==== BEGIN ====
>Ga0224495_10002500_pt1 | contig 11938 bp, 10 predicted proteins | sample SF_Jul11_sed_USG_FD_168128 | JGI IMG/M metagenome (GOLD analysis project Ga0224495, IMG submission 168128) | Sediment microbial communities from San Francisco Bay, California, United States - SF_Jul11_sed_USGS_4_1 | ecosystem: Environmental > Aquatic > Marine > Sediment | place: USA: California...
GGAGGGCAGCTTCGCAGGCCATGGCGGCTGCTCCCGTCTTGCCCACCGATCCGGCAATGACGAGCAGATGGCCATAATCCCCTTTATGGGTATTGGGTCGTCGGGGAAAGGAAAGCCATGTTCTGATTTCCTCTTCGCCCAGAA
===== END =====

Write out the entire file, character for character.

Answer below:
>Ga0224495_10002500_pt1 | contig 11938 bp, 10 predicted proteins | sample SF_Jul11_sed_USG_FD_168128 | JGI IMG/M metagenome (GOLD analysis project Ga0224495, IMG submission 168128) | Sediment microbial communities from San Francisco Bay, California, United States - SF_Jul11_sed_USGS_4_1 | ecosystem: Environmental > Aquatic > Marine > Sediment | place: USA: California...
GGAGGGCAGCTTCGCAGGCCATGGCGGCTGCTCCCGTCTTGCCCACCGATCCGGCAATGACGAGCAGATGGCCATAATCCCCTTTATGGGTATTGGGTCGTCGGGGAAAGGAAAGCCATGTTCTGATTTCCTCTTCGCCCAGAA